New plume dispersal model alerts authorities how much time people have to flee after an attack.
According to new study of Syrian War in INFORMS journal Operations Research, unless there is a player so strong it can guarantee a win regardless of what others do, the likely outcome of multilateral war is a gradual stalemate that leads to mutual annihilation of all players.
First responders to major chemical exposure incidents in the United States can improve treatment protocols for at-risk casualties with better communication strategies, according to new analysis in Annals of Emergency Medicine.
Researchers from the University of Texas at San Antonio used computer models on the Stampede2 supercomputer to replicate the dispersal of gases from the April 4, 2017 chemical weapons attack in northwest Syria. The simulations were able to capture real world conditions despite a scarcity of information. Recently, the team developed a coarse model that uses seasonal conditions as background information to speed up calculations, reducing forecasting time from days to minutes.
Once in the territory of science fiction, 'nanobots' are closer than ever to becoming a reality, with possible applications in medicine, manufacturing, robotics and fluidics. Today, scientists report progress in developing the tiny machines: They have made nanobot pumps that destroy nerve agents, while simultaneously administering an antidote. The researchers will present their results today at the 256th National Meeting & Exposition of the American Chemical Society.
Supercrystals grown from tiny particles of gold have finer sensing capabilities than those commonly used to detect the chemicals in drugs or explosives.
Nowadays, the maintenance of wellbore stability is a very important activity in the drilling industry. Wellbore stability can be improved by designing proper drilling fluid.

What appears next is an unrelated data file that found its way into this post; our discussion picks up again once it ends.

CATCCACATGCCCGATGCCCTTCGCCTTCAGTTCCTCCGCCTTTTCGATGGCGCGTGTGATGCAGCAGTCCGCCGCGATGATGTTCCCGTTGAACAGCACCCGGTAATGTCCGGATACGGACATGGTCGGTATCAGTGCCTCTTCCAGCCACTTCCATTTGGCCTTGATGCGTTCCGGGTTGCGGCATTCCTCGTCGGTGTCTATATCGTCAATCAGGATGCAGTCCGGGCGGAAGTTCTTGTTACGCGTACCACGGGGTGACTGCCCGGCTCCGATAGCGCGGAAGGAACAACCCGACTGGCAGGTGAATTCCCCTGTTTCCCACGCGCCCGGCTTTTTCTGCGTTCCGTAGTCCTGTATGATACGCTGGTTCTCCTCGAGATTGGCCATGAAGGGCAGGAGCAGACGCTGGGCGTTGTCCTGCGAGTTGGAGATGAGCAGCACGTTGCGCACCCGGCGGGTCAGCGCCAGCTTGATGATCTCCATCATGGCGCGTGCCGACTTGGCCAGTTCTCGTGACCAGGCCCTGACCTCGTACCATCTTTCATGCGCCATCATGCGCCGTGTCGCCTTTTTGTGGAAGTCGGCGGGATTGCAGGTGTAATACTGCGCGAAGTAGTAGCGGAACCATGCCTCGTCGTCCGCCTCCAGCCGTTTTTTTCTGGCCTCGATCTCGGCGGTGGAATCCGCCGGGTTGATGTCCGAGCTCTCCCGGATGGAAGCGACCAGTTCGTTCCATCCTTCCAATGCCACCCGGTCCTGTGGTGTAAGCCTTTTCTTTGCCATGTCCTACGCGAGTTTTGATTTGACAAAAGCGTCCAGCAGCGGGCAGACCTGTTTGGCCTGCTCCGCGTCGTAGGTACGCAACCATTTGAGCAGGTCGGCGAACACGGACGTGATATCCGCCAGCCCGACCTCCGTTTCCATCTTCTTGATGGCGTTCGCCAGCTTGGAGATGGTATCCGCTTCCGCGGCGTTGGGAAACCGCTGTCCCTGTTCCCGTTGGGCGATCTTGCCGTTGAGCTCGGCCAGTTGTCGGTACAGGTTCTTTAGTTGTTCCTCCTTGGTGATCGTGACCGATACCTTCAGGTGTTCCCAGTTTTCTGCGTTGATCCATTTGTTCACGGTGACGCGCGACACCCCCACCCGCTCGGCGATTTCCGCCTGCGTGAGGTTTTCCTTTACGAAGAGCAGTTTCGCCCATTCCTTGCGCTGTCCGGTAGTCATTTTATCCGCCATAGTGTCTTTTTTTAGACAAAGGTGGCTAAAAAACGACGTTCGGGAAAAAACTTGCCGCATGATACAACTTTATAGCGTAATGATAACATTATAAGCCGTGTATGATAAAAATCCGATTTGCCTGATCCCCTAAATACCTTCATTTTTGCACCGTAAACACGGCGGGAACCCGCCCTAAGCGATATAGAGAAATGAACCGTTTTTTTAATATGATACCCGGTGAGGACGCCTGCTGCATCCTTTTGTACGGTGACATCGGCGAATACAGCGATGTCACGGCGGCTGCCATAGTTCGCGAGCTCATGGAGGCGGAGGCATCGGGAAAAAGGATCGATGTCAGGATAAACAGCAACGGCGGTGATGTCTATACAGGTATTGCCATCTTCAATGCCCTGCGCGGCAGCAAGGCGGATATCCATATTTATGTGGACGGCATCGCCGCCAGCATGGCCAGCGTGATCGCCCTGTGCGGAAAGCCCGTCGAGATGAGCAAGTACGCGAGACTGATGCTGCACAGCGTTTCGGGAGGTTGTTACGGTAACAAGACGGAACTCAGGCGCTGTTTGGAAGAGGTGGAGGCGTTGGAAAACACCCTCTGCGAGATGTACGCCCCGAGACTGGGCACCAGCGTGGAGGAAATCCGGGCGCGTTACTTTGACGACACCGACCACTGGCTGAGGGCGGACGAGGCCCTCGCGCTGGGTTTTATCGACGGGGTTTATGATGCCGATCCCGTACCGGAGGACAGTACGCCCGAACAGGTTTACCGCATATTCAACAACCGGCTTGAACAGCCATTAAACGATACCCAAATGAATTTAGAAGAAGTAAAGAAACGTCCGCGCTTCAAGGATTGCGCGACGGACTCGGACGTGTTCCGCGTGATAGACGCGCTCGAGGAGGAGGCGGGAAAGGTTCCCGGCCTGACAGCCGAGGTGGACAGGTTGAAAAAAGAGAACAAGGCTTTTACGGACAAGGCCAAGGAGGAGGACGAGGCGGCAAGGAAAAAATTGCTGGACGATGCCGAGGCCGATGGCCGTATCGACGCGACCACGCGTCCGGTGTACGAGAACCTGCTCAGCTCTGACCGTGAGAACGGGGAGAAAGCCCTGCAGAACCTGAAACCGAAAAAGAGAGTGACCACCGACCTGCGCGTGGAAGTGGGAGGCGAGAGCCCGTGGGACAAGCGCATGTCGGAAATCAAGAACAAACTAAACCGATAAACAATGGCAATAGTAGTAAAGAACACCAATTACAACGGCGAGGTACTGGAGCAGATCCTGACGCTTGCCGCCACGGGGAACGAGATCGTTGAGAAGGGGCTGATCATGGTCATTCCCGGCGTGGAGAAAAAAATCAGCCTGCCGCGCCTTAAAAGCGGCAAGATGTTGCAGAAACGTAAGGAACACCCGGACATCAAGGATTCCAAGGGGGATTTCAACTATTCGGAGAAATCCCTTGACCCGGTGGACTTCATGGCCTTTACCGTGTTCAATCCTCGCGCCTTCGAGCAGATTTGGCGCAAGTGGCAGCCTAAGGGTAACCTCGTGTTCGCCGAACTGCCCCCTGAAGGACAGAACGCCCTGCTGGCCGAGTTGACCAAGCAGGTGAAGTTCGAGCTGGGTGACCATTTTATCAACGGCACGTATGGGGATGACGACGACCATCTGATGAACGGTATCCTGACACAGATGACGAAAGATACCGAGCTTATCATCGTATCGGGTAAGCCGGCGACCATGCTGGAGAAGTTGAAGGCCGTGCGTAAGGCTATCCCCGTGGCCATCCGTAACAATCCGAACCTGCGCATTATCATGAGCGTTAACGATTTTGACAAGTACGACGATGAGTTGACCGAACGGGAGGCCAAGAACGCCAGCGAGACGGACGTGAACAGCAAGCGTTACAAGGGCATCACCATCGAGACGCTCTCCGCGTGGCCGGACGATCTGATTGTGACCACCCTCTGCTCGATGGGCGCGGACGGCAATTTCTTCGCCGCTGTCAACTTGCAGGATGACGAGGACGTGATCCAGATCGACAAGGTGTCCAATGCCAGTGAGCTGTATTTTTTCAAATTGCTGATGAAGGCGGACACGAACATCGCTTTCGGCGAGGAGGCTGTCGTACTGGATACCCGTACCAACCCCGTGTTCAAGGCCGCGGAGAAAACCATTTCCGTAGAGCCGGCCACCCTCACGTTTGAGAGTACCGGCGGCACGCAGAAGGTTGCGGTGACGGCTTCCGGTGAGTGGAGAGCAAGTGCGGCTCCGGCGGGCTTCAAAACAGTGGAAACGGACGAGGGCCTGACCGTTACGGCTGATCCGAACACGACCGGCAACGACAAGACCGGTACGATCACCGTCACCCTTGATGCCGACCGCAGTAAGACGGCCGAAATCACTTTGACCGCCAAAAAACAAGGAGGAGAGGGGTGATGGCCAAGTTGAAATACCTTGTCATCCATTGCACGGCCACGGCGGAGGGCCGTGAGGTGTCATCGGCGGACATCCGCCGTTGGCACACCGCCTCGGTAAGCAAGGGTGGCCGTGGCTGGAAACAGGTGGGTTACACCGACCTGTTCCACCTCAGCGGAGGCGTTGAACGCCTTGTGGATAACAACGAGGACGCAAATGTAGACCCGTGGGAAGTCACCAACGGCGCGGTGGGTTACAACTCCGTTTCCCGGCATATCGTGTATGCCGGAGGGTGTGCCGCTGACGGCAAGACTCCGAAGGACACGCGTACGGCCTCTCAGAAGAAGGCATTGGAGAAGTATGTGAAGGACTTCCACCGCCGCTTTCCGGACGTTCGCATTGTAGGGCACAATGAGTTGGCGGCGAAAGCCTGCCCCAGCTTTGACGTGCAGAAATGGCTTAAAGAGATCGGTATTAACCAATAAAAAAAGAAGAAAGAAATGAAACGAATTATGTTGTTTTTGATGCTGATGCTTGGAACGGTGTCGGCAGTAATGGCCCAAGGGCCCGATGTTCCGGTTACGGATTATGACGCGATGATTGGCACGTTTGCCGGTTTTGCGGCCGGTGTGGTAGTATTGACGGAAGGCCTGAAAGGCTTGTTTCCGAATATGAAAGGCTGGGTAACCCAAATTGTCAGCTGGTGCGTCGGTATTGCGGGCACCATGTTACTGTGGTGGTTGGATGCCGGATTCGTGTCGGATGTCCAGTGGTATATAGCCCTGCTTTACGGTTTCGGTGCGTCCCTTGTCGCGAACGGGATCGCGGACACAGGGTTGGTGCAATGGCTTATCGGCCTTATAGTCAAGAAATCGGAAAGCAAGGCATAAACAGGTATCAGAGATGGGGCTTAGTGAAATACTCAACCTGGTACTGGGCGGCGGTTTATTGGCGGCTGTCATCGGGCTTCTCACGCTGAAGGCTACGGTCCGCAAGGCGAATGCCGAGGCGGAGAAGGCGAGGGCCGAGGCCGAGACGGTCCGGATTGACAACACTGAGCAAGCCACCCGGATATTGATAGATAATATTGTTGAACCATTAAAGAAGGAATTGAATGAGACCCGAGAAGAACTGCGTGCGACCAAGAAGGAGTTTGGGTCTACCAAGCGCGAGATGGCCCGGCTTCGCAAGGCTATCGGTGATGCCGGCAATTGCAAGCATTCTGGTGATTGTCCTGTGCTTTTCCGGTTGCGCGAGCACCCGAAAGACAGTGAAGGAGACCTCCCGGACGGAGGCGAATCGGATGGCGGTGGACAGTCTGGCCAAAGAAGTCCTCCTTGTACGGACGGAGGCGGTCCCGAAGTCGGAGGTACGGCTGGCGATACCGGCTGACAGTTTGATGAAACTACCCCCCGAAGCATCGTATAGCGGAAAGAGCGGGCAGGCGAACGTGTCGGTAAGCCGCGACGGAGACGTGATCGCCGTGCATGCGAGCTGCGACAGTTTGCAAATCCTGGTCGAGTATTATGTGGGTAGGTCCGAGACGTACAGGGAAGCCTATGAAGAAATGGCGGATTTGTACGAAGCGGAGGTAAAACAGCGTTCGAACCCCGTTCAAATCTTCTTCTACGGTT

Researchers at The University of Texas at Austin have designed a way to sense dangerous chemicals using, in part, a simple rig consisting of a smartphone and a box made from Lego bricks, which could help first responders and scientists in the field identify deadly and difficult-to-detect nerve agents such as VX and sarin.
Nerve agents are scary stuff. They are among the most deadly substances on earth, yet can be odorless, tasteless and difficult to detect. But researchers now report in ACS Central Science that they have adapted building materials normally associated with children's toys and a cell phone to help sense these compounds. The new method can sensitively detect these poisons, quantify the amount and distinguish between different classes present at contaminated sites.
A major new study appearing in PLOS Biology on May 31 examines more than a century of fungal pathogens, finding well-aimed biosecurity measures cut the spread of unwanted fungi into a nation, even in the face of increased globalized trade.